World Bank chief calls for ‘fundamental’ rethink of development finance

13 Apr 17

A fundamental rethink of development finance is needed to ensure the equality of opportunity that will prevent a descent into fragility, conflict and extremism, the head of the World Bank has said.


Speaking at the London School of Economics this week, the bank’s president Jim Yong Kim said that, as connectivity increasingly allows people to see how others everywhere live, aspirations are rising.

These high aspirations can either be positive and dynamic, or, in different circumstances, breed resentment and anger, he continued.

“I worry, and studies suggest, that if there’s no opportunity to achieve those aspirations, frustration may very well lead to fragility, conflict, violence, extremism and eventually migration,” said Kim.

He stressed that delivering those opportunities depends on moving from billions in aid to trillions in investment of all kinds.

“To get to trillions, we need to change the way we do our work,” he stated. “Now, to be honest, we haven’t changed the way we do our work enough – not yet.

“To succeed with the immense task ahead of us, we have to fundamentally change our approach to development finance.”

This will include using public and concessional finance in “innovative ways”, which mitigate risk and support private sector investment.

This will in the long run leave more space for scarce public funding to be spent in areas where objectives cannot be met by commercial finance, he explained.

But bringing in the private sector wherever possible will be key, he emphasised. This means that the international development finance system must always be looking to help governments negotiate good deals with the private sector when a project is commercially viable, and help build viable markets for companies to invest in on their own.

“Our goal isn’t just to de-risk projects,” he noted. “It is to de-risk entire countries.”

However, he added, the private sector should only be brought in if “it’s in the best interests of everyone, especially those currently excluded from the benefits of development”.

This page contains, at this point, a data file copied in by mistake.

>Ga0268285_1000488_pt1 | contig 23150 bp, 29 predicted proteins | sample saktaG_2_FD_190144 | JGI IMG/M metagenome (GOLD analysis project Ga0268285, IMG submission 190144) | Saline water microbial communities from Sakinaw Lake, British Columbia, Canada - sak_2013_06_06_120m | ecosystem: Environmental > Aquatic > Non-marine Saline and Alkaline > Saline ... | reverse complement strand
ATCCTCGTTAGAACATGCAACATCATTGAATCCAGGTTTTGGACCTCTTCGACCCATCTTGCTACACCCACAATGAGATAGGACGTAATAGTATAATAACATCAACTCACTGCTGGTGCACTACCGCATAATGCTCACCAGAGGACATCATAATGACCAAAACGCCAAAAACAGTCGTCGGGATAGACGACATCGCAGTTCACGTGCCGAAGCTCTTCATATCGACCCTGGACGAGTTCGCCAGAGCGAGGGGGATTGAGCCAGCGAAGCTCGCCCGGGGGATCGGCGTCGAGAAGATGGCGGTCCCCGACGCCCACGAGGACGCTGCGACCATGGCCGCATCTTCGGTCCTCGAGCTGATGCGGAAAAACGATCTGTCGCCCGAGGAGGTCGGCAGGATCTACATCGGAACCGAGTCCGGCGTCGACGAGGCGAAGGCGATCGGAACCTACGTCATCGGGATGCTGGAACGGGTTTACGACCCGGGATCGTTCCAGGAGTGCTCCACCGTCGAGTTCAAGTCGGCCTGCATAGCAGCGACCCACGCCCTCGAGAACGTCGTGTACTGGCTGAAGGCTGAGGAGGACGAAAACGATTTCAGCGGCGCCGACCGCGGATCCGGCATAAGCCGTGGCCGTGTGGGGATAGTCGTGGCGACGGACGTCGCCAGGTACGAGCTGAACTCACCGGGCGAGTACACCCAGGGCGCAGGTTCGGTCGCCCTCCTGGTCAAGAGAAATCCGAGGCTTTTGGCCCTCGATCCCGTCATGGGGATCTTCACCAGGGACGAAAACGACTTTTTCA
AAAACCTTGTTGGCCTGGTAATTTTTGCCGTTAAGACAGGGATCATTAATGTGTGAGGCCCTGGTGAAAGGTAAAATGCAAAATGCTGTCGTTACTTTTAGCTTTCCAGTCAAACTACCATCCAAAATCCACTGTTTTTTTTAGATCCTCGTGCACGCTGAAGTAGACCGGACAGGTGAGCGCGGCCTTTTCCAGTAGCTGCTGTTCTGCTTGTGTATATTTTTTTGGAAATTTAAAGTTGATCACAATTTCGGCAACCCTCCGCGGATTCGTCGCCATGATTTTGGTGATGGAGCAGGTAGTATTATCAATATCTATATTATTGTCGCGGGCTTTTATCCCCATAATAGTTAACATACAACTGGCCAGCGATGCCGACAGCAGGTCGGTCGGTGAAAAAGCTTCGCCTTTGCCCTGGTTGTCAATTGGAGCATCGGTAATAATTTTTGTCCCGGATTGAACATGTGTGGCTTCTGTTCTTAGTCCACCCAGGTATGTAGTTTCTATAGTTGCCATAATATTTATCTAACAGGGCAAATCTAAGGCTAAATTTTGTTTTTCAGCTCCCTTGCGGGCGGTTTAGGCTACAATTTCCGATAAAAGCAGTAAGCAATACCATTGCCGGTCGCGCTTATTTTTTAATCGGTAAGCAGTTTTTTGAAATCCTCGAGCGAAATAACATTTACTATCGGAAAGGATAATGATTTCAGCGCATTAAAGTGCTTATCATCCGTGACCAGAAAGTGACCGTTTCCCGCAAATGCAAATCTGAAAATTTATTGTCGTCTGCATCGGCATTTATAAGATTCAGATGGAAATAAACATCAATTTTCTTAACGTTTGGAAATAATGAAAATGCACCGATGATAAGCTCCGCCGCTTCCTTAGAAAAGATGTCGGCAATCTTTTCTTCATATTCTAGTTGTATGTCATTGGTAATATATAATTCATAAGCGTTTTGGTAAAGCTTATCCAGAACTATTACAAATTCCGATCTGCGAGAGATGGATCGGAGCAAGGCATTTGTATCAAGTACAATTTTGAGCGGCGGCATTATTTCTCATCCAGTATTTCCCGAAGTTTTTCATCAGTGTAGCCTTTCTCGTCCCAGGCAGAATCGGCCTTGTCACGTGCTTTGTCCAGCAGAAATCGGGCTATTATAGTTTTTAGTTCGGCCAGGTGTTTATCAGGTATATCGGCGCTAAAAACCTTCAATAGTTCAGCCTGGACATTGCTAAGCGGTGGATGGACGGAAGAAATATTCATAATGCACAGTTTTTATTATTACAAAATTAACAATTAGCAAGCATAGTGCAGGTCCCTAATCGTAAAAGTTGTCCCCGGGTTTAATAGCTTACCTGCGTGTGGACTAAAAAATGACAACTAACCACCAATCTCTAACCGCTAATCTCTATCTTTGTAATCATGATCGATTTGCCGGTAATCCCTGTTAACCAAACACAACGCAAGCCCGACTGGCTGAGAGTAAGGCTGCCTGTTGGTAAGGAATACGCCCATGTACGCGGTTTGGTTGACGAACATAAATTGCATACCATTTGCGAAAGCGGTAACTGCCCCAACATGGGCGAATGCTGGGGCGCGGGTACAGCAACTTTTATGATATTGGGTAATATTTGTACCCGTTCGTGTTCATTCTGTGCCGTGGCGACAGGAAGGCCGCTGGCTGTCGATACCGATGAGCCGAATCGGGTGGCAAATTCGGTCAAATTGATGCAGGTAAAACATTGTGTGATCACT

“Let me be clear – this isn’t like the bad old days of privatisation,” he said. “We’re not talking about reviving an approach where the answer to poorly run public services, or unprofitable state-owned enterprises, was often an over-simplified attempt at privatisation.”

He called for a different approach that focuses on whether the regulatory context provides the right incentives for efficient management, whether commercial principles are being applied consistently and whether subsidies are transparent, focused on the poor and, ideally, funded without interfering with commercial viability.

Mainly, he said, the development community should be looking to deliver “win-win outcomes”, where investors get a reasonable return, and developing countries maximise sustainable investments.

He said this will require a “fundamental shift in [the development community’s] conception of who we are”, chiding finance institutions for competing to fund projects, especially via the private sector.

“For too long, our first thought was how can we get the loan or grant out the door? But that’s often not what’s best for poor people and poor countries, and it’s not what’s best for the world.”

Speaking specifically with regards to the bank, he said: “Right now, we see ourselves as a lender. We see ourselves as an investor.

“Instead, we have to think of ourselves as strategic advisors and honest brokers who link capital looking for greater returns to countries looking to achieve their highest aspirations.

“We need to have a different and difficult conversation about how we approach development finance. This is an urgent task. The clock is ticking.”


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